2011 Coaching Carousel
School Out Years Record In
Alcorn State Larry Smith 3 12-78
Arkansas John Pelphrey 4 69-59 Mike Anderson
Bradley Jim Les 9 154-140 Geno Ford
Cal State Bakersfield Keith Brown 6 68-105
Colgate Emmett Davis 13 165-212
Dayton Brian Gregory 8 172-94
Eastern Washington Kirk Earlywine 4 42-78
Fairfield Ed Cooley 5 92-69
Florida A&M Eugene Harris 4 46-80
Florida Gulf Coast Dave Balza 9 153-121
Fresno State Steve Cleveland 6 92-98
Georgia State Rod Barnes 4 44-79 Ron Hunter
Georgia Tech Paul Hewitt 11 190-162 Brian Gregory
IUPUI Ron Hunter 17 254-219
Kennesaw State Tony Ingle 11 248-215
Kent State Geno Ford 3 68-37
Lamar Steve Roccaforte 5 76-78
Louisiana Tech Kerry Rupp 4 57-69
Loyola (IL) Jim Whitesell 7 109-107
Manhattan Barry Rohrssen 5 58-95
Missouri Mike Anderson 5 111-57
Missouri State Cuonzo Martin 3 61-41
Monmouth Dave Calloway 14 178-227
North Carolina State Sidney Lowe 5 86-78
Northern Illinois Ricardo Patton 4 35-83 Mark Montgomery
Oklahoma Jeff Capel 5 96-69
Pepperdine Tom Asbury 3* 28-68 Marty Wilson
Providence Keno Davis 3 46-50 Ed Cooley
Stetson Derek Waugh 10+ 120-192
Tennessee Bruce Pearl 6 145-61 Cuonzo Martin
Tennessee Tech Mike Sutton 9 149-129 Steve Payne
Texas A&M-Corpus Christi Perry Clark 4 54-71 Willis Wilson
Texas Tech Pat Knight 3+ 50-60 Billy Gillispie
Towson Pat Kennedy 7 71-144
Utah Jim Boylen 4 69-60
Wyoming Heath Schroyer 3+ 49-68
*This was Tom Asbury's second stint as Pepperdine's coach.

Read more: http://sportsillustrated.cnn.com/2011/basketball/ncaa/03/07/coaching.changes/index.html#ixzz1HzXJV97K








2011 All-Americans Announced

Seniors dominated The Associated Press All-America team for the first time in five years.
Jimmer Fredette of BYU, Nolan Smith of Duke and JaJuan Johnson, all seniors, were joined on the team Monday by junior Kemba Walker of Connecticut and freshman Jared Sullinger of Ohio State.
It's the most seniors since four made the 2006 team.
Fredette led the nation in scoring at 28.5 points per game while shooting 40.4 percent from 3-point range, a number more impressive because of the shots he lets fly from well behind the line.
He received all but one vote from the 65-member national media panel that selects the weekly Top 25. The voting was done before the NCAA tournament.
Fredette became one of the most popular players in recent memory as teams that lost to BYU were "jimmered."
"I think that it's a great accomplishment. Unbelievable," BYU coach Dave Rose said. "It shows how good his work ethic is. He's a player who has worked his way into an All-American. What he's meant to our program over the last four years -- it's really kind of immeasurable."
He is BYU's first All-American since Danny Ainge in 1981.
"If you go out and play your game and have confidence in yourself, you can accomplish great things," Fredette said. "That's what I've always said in my head, and it's worked out."
Smith, who received 61 votes, averaged 21.3 points, 4.6 rebounds and 5.2 assists in leading the Blue Devils to the top of the polls for 10 weeks this season. He assumed most of the ball-handling for Duke after star freshman Kyrie Irving went down early in the season with a toe injury and was responsible for defending the other team's top perimeter player.
"It's been a long process for me, just getting better each year and improving," Smith said. "That's something I hope to share with younger kids coming up. If you put the time in and get better and better and then by the time your senior year hits, you'll start to accomplish some of those individual goals, and that's something that I've done."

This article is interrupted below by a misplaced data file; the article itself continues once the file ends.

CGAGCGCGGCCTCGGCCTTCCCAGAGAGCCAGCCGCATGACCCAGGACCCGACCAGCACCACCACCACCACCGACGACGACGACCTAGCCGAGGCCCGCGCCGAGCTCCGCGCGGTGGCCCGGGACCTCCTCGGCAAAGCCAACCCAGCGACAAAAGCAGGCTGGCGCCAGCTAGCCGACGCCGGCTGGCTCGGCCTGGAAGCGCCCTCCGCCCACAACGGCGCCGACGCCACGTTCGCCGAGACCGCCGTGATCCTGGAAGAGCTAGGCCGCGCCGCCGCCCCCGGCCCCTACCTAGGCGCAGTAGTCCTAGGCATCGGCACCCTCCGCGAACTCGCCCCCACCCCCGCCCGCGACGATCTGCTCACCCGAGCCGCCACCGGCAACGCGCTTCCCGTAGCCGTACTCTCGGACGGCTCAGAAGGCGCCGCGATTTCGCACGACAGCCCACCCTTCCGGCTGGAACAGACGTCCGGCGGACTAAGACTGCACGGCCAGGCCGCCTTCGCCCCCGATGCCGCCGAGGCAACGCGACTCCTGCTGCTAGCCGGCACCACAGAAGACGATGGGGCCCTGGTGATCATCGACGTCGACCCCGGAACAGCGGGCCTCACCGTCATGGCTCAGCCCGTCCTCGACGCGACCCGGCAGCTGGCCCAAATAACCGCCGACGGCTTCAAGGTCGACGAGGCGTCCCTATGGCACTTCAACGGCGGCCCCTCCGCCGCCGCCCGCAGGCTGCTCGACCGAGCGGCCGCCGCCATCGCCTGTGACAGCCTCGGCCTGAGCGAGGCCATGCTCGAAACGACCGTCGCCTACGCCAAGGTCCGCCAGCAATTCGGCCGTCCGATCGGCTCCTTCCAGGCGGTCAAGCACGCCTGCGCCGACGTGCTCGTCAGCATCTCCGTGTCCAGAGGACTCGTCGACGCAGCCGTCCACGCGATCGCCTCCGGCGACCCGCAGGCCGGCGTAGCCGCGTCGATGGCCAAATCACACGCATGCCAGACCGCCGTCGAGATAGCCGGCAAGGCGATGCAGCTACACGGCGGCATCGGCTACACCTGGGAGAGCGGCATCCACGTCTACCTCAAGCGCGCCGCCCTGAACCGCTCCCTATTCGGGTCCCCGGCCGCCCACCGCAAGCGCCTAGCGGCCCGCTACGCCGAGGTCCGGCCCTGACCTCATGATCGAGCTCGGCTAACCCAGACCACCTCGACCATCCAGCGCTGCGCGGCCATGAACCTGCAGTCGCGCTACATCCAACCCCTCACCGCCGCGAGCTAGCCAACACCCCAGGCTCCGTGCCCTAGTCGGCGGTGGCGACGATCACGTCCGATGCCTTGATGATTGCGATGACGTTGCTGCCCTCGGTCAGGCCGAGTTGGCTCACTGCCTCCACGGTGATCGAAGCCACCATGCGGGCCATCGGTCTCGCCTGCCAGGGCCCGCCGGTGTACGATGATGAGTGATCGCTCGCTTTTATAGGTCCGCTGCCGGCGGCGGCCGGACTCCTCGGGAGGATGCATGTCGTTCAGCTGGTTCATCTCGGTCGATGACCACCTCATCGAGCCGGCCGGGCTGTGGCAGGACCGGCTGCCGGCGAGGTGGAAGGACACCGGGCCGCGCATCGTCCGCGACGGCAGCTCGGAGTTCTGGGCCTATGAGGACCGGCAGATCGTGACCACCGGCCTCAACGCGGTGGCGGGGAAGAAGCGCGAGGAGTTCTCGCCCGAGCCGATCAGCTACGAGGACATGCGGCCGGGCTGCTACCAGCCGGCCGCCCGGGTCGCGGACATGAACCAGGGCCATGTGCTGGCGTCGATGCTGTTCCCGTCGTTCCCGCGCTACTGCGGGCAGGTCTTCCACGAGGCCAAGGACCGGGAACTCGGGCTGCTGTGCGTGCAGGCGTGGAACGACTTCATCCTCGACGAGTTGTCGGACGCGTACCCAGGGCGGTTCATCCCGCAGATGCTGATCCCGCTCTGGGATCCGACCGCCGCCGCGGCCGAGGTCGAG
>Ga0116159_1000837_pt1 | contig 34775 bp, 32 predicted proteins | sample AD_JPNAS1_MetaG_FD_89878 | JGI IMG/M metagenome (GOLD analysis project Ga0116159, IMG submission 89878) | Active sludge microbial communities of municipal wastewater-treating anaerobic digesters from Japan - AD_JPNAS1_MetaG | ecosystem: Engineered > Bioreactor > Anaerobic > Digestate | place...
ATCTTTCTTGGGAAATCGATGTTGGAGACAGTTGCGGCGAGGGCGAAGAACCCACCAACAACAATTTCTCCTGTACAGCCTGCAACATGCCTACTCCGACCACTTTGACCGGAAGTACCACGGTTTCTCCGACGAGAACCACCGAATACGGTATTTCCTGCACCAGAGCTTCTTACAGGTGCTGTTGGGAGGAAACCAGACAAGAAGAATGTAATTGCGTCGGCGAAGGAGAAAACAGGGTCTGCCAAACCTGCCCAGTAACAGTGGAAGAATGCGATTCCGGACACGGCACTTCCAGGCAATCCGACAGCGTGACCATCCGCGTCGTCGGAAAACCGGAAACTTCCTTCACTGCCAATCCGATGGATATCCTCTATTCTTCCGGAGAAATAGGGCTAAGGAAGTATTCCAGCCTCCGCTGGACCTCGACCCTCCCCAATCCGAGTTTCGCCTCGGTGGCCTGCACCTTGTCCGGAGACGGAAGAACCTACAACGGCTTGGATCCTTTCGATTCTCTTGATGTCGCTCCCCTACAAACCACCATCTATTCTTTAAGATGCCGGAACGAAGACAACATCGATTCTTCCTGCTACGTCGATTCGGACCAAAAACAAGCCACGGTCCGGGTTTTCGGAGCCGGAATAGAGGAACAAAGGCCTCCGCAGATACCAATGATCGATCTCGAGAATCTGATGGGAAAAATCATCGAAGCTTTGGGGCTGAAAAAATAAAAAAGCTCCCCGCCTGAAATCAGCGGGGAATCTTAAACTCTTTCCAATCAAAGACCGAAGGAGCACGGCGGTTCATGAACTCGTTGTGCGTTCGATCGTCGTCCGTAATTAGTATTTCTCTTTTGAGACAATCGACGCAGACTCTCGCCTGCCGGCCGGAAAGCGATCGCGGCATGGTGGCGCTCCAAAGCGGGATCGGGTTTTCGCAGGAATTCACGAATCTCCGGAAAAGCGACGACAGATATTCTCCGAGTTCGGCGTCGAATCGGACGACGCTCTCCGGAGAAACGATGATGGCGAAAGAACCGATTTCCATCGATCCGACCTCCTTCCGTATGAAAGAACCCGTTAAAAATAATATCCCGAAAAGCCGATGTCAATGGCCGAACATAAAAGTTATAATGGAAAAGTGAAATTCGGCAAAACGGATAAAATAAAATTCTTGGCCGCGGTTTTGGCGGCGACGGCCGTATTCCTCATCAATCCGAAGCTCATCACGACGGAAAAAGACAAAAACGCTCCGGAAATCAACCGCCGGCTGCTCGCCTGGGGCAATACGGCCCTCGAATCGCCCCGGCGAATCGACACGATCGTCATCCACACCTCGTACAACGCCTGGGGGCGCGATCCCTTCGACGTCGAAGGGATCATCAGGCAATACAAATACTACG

Smith is the fifth Duke player to be an All-American since 2000; two of them -- Jason Williams and J.J. Redick -- were selected twice.
Sullinger burst onto to the national scene by averaging 17.2 points and 10.1 rebounds while shooting 53.6 percent. The 6-foot-9 Sullinger, the seventh freshman All-American over the last five years, received 58 votes.
"I felt he was going to have a great impact not just on our program but on college basketball. The productivity he's had throughout the course of the season has really been incredible," Buckeyes coach Thad Matta said. "He so much fun to coach. As I've said, if I was starting a team, I'd select him to be our first player."
Walker had a strong start to the season and then capped it with an incredible performance in leading the Huskies to five wins in as many days to win the Big East tournament. He averaged 23.5 points, 5.3 rebounds and 4.3 assists and was the leader of one of the youngest teams in the country.
"It feels good, especially because I wasn't a preseason All-American," said Walker, who received 51 votes. "I just wanted to come into the season and try to win as many games as we could. From winning, it really helped me be a better player and just get more recognition."
Huskies coach Jim Calhoun said the 6-1 Walker, Connecticut's first All-American since Emeka Okafor in 2004, was "without a doubt the most important player to his team this season. I can't imagine where we would be without him."
The 6-10 Johnson was Purdue's inside presence, averaging 20.5 points, 8.2 rebounds and 2.3 blocks. He was the first Boilermaker chosen to the first team since Glenn Robinson in 1994. Johnson returned to Purdue after considering leaving for the NBA.
"Your senior year, you don't want to leave anything out there, and I definitely have no regrets. It worked out," he said. "The only thing I wanted to do that we didn't get done was go to the Final Four. Other than that, we got it all done."
Marcus Morris of Kansas led the second team and was joined by Derrick Williams of Arizona, Ben Hansbrough of Notre Dame, Jordan Taylor of Wisconsin and Kawhi Leonard of San Diego State.
Fredette and Johnson were both on the preseason All-America team, along with Kyle Singler of Duke, Jacob Pullen of Kansas State and Harrison Barnes of North Carolina.



The AP All-America first team


• Jimmer Fredette
BYU
6-2, senior
28.5 ppg, 4.2 apg
64 votes

• Nolan Smith
Duke
6-2, senior
21.3 ppg, 5.2 apg
61 votes


• Jared Sullinger
Ohio State
6-9, freshman
17.2 ppg, 10.1 rpg
58 votes

• Kemba Walker
Connecticut
6-1, junior
23.5 ppg, 5.3 rpg
51 votes

• JaJuan Johnson
Purdue
6-10, senior
20.5 ppg, 8.2 rpg
44 votes